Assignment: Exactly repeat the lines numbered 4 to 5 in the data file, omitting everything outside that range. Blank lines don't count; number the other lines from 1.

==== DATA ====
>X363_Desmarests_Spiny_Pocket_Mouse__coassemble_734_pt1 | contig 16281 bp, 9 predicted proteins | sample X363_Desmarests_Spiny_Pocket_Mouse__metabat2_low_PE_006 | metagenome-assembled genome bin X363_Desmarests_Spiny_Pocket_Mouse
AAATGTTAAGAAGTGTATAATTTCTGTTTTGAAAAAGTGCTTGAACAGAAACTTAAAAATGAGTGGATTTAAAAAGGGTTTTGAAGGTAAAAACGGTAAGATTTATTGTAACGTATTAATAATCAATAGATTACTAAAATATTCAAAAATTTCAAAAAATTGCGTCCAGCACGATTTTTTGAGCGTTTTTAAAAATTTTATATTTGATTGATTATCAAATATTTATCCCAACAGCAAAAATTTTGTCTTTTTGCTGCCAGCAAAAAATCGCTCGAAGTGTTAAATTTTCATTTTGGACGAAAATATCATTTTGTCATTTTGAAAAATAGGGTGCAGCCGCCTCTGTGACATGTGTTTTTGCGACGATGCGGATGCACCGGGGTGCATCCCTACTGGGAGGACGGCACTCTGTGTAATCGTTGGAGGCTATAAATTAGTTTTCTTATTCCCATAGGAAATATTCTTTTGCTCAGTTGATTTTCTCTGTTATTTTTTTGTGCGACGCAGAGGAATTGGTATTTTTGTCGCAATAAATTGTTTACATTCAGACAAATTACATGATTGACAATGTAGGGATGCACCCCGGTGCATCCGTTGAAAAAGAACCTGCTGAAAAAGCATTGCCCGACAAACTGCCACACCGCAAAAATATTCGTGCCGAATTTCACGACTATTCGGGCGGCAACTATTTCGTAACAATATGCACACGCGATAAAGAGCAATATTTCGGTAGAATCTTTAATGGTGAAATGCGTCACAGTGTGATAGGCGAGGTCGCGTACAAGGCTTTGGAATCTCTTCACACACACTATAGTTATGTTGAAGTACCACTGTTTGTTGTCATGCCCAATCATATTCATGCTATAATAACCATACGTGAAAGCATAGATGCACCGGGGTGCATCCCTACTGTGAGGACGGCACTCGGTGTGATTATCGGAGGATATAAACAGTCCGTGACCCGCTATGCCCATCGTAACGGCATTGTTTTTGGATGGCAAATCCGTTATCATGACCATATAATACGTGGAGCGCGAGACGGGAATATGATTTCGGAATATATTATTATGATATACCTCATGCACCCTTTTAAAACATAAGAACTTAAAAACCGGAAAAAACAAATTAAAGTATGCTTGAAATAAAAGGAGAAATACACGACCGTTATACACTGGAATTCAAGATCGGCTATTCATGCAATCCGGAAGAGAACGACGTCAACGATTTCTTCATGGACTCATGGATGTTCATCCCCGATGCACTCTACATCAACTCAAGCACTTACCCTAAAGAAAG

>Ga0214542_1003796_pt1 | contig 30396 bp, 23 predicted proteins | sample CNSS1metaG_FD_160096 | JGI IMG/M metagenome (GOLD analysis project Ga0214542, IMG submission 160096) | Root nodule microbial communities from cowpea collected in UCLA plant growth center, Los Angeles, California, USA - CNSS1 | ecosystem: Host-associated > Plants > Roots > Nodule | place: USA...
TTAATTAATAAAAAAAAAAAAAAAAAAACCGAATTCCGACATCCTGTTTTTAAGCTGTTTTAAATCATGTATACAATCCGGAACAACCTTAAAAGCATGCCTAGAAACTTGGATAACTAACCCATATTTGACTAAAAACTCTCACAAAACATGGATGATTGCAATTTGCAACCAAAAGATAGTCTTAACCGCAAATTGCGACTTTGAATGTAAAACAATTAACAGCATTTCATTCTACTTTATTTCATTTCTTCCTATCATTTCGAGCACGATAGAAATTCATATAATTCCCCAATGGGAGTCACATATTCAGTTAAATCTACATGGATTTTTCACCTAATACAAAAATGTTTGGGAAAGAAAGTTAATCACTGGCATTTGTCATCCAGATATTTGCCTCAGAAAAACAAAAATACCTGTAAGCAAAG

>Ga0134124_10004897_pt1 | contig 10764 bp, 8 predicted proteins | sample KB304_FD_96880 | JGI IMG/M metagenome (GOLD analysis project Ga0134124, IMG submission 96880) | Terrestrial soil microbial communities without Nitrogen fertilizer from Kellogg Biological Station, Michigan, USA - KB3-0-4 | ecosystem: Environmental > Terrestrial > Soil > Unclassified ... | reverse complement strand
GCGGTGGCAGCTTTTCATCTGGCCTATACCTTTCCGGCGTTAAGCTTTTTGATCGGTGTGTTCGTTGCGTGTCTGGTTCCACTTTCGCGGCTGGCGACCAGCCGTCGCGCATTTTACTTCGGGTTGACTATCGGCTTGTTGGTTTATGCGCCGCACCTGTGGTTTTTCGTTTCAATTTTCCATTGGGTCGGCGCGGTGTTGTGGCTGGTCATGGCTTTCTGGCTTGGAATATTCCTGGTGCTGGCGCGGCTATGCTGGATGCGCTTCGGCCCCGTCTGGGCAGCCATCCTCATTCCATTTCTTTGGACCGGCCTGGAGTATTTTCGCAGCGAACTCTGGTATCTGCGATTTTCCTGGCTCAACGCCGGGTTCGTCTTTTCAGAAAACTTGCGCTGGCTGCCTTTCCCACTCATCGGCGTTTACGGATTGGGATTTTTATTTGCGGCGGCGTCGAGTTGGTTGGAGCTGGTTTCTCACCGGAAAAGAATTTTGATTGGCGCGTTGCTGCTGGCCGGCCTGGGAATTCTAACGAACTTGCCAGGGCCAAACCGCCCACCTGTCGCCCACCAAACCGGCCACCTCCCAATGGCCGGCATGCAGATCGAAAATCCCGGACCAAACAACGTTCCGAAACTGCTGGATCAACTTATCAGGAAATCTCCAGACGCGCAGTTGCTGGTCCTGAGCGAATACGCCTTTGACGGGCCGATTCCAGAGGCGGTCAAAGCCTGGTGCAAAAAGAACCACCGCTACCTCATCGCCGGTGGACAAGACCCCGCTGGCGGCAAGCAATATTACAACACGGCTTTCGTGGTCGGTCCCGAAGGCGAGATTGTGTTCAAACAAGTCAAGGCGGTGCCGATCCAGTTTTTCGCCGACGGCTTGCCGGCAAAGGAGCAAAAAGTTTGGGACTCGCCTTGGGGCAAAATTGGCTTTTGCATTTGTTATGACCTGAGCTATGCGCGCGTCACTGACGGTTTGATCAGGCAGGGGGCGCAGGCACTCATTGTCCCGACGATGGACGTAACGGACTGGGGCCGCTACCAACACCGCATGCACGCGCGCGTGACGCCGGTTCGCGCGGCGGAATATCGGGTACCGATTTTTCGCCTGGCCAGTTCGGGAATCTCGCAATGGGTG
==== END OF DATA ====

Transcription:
TTAATTAATAAAAAAAAAAAAAAAAAAACCGAATTCCGACATCCTGTTTTTAAGCTGTTTTAAATCATGTATACAATCCGGAACAACCTTAAAAGCATGCCTAGAAACTTGGATAACTAACCCATATTTGACTAAAAACTCTCACAAAACATGGATGATTGCAATTTGCAACCAAAAGATAGTCTTAACCGCAAATTGCGACTTTGAATGTAAAACAATTAACAGCATTTCATTCTACTTTATTTCATTTCTTCCTATCATTTCGAGCACGATAGAAATTCATATAATTCCCCAATGGGAGTCACATATTCAGTTAAATCTACATGGATTTTTCACCTAATACAAAAATGTTTGGGAAAGAAAGTTAATCACTGGCATTTGTCATCCAGATATTTGCCTCAGAAAAACAAAAATACCTGTAAGCAAAG

>Ga0134124_10004897_pt1 | contig 10764 bp, 8 predicted proteins | sample KB304_FD_96880 | JGI IMG/M metagenome (GOLD analysis project Ga0134124, IMG submission 96880) | Terrestrial soil microbial communities without Nitrogen fertilizer from Kellogg Biological Station, Michigan, USA - KB3-0-4 | ecosystem: Environmental > Terrestrial > Soil > Unclassified ... | reverse complement strand